… is from pages 191-192 of Leonard Read‘s 1956 essay “Unearned Riches,” which is chapter XIV in the 1956 collection, edited by Mary Sennholz, On Freedom and Free Enterprise: Essays in Honor of Ludwig von Mises (available for free here) (original emphasis):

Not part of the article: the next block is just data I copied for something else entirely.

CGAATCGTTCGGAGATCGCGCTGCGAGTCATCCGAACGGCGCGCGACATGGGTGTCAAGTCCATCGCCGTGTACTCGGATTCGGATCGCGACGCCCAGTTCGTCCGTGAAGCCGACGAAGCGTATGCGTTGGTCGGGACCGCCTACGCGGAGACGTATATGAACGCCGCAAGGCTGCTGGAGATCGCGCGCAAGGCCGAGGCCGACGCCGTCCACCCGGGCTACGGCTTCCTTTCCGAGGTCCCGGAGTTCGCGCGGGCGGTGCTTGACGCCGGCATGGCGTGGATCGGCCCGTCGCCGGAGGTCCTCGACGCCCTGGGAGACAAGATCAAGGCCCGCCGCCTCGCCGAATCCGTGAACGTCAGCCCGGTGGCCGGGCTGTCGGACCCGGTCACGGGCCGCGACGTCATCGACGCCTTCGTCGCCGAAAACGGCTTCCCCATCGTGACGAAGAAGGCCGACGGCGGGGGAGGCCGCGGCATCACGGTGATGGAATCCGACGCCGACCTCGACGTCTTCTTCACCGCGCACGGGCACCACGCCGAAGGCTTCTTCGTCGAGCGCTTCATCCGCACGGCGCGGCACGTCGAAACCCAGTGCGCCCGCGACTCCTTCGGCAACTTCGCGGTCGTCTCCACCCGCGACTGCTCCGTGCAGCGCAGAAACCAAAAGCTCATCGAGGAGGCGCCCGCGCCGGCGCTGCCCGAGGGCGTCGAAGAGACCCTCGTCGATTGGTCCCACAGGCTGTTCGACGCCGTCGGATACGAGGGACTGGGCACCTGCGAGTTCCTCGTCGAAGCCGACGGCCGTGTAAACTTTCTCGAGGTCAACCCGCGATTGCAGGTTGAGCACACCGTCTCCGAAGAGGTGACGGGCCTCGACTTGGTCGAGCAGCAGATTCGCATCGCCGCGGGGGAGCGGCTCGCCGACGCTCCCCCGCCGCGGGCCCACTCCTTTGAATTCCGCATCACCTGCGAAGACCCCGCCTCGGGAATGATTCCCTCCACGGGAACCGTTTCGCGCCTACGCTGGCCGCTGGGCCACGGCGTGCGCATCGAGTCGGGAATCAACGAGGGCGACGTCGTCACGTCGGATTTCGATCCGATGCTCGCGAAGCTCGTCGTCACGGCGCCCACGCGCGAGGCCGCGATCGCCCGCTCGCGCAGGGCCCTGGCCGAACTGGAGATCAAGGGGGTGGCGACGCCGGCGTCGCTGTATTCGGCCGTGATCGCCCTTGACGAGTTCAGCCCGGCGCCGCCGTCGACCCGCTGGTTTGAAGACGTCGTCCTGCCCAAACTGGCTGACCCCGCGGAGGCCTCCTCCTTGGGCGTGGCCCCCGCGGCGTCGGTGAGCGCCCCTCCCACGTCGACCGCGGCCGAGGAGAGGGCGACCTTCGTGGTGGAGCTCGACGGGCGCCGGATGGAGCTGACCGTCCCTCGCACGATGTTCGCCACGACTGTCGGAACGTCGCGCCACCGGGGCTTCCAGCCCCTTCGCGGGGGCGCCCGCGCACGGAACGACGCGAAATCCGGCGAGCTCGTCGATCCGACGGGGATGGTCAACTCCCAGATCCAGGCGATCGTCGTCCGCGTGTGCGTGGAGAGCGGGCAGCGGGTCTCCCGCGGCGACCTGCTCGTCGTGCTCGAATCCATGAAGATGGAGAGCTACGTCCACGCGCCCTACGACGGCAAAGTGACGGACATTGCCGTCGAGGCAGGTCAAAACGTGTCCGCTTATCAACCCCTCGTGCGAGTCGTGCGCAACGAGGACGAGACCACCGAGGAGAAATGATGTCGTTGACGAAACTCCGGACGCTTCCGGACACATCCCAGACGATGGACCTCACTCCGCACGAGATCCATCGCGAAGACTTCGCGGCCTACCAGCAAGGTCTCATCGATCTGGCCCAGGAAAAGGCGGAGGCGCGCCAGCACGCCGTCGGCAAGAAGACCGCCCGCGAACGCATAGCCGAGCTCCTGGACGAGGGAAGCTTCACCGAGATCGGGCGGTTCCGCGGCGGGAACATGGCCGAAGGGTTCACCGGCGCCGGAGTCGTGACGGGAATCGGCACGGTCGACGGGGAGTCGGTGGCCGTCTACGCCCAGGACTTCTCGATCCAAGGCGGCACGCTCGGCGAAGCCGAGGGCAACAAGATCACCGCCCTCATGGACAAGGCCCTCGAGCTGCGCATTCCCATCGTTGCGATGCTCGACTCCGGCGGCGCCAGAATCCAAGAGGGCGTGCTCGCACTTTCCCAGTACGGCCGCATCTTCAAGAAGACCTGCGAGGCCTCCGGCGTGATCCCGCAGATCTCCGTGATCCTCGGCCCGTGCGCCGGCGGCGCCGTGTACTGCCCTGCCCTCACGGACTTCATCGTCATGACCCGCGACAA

Our wage earner may think of his plight as hapless when compared to the one who inherited his millions. True, the millionaire has gained much from the doings of others. But the wage earner himself owes his life to the doings of others. It is not that possessing millions and having life are alternative propositions. That is not the point. The point is that both flow from the same exchange process and that whatever each has – be it autos, houses, food, clothing, heat, millions, knowledge, or life itself – comes to him unearned in the sense that he alone did not produce all of it. We trade because we can all get more satisfaction from our labor by that means. Vast stores are available to those who have anything to trade that others value. In the free market, each earns all that he receives in willing exchange. This is fantastically more than one could produce by himself.